The Third Man

by Peter P. Jones

A zither,
foreign and persistent,
transports me to Vienna,
vibrates in my blood.

Harry Lime: smart, cynical, and dead.
Holly Martins, his best friend, shot him
for altering drugs, killing sick kids
as if they were rats in a sewer.
And that’s where Holly trapped him
as Harry tried to elude police,
his fingers sticking through a steel grate
like long, thick whiskers.

Anna, Harry’s lover,
pours a spoonful of dirt
onto his casket, no more,
then walks away
wearing judgment like a winter coat
to keep herself safe
from the world’s cold opinions.
She quick-steps through a present
she wishes to deny.

Holly and Major Calloway ride past her
as Calloway says,
“Be sensible, Martins,” but
Martins grabs his suitcase, gets out,
and leans against a weathered wagon.
He watches Anna
come toward him,
slowly filling the corner of his eye.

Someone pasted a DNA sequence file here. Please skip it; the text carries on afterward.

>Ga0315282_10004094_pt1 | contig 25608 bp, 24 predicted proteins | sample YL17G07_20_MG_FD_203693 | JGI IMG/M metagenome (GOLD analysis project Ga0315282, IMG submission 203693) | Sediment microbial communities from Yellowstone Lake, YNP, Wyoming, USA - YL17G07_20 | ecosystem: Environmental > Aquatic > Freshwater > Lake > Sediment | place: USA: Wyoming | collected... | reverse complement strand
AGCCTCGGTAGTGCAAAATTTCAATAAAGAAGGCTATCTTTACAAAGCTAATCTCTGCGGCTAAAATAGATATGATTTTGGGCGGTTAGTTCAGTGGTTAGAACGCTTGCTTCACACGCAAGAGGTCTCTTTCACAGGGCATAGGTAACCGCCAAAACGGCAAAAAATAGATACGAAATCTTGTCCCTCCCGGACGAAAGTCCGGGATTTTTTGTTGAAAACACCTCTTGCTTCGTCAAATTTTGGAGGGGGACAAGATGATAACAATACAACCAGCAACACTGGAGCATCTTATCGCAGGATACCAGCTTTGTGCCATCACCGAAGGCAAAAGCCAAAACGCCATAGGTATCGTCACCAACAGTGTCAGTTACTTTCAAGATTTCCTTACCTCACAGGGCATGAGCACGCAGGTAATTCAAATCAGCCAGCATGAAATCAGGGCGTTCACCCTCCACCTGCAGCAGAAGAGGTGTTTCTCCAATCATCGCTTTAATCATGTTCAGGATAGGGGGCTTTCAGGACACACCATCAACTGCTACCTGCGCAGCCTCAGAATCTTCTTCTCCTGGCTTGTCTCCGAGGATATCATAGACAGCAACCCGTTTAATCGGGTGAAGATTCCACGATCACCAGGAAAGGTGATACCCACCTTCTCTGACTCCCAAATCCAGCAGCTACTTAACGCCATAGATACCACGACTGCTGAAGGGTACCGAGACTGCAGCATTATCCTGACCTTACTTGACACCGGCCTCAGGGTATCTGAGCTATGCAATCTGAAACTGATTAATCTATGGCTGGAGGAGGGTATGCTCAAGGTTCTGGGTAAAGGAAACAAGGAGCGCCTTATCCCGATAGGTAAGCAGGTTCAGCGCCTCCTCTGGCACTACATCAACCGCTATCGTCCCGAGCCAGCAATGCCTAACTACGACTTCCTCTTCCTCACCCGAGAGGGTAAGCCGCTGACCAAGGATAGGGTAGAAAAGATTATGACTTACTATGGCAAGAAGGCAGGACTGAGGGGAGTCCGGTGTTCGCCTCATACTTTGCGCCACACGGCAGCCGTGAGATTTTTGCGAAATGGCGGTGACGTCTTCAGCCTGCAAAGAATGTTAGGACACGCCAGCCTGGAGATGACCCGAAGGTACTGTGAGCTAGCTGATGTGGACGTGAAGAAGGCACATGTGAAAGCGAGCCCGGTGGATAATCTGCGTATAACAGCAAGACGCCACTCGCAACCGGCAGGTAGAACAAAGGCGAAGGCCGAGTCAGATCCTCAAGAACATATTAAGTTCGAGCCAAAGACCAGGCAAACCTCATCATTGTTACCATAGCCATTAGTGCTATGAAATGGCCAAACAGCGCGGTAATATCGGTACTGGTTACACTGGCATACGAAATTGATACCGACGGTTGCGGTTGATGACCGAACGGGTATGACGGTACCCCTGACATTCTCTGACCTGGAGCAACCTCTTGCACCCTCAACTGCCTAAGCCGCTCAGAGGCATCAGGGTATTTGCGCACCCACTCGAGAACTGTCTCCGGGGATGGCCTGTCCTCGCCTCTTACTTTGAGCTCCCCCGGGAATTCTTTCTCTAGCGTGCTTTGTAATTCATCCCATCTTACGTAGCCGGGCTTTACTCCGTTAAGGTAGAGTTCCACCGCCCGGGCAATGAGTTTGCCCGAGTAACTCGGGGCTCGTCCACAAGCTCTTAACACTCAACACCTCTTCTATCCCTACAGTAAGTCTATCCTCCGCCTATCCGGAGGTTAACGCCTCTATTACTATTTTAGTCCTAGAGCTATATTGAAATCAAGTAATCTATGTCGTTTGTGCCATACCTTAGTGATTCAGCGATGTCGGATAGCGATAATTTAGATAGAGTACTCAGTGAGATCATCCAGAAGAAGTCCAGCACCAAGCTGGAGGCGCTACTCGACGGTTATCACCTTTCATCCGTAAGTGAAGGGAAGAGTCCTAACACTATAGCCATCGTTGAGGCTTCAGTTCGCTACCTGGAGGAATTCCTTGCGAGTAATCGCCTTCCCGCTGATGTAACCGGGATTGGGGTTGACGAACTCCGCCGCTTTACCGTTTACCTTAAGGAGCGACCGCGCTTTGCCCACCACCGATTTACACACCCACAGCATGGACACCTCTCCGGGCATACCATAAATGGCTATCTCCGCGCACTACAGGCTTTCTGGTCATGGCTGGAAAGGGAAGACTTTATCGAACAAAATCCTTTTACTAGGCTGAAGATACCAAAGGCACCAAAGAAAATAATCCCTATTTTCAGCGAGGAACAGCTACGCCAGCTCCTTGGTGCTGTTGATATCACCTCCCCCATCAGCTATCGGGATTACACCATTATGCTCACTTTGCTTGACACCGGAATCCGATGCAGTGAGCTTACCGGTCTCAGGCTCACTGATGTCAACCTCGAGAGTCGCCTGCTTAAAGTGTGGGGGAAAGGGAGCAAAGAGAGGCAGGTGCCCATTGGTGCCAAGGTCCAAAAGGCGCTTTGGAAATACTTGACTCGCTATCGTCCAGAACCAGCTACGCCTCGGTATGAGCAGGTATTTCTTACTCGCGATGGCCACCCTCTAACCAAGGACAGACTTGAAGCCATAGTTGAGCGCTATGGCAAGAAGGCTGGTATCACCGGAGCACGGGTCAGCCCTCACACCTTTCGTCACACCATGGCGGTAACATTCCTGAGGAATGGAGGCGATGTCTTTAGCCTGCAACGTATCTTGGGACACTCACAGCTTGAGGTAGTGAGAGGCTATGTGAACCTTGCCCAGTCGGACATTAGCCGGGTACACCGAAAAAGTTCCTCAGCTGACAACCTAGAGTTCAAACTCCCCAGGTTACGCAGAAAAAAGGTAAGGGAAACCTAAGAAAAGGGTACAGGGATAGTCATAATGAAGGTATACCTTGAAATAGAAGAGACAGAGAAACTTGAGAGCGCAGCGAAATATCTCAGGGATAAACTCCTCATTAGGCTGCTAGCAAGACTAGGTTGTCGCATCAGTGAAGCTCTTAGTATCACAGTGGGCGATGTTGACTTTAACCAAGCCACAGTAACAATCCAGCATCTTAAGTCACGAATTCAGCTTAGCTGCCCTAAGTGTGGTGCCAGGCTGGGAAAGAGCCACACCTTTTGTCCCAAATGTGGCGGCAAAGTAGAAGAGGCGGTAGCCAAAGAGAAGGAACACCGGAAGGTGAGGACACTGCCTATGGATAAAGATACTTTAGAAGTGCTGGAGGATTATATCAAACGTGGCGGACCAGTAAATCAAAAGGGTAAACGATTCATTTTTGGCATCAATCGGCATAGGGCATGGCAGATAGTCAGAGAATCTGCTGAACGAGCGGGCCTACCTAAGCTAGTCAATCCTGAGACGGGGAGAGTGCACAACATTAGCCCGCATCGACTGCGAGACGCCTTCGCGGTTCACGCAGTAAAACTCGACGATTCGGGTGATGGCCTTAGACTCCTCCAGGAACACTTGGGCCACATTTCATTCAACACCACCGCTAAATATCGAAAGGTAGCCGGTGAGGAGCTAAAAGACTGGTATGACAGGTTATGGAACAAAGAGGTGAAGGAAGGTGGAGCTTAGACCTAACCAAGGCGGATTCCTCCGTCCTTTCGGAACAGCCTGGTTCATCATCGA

Anna’s right foot strikes harder than her left,
her body reflexively guarding her center
and all she has to keep
or give away.
She passes Holly without so much as glancing,
staring into a future as empty as the winter trees.

He lights a cigarette,
fills his chest with smoke and tosses the match
as far as he can.

Peter P. Jones and his wife Jane have lived in Asheville, North Carolina for just over a year. After a career in the music business, writing whenever he could, he’s now writing full time—fiction with his right hand and poetry with his left.

About The Third Man—This poem sprang from an ekphrasis class and was my attempt to capture the essence of the classic movie, The Third Man.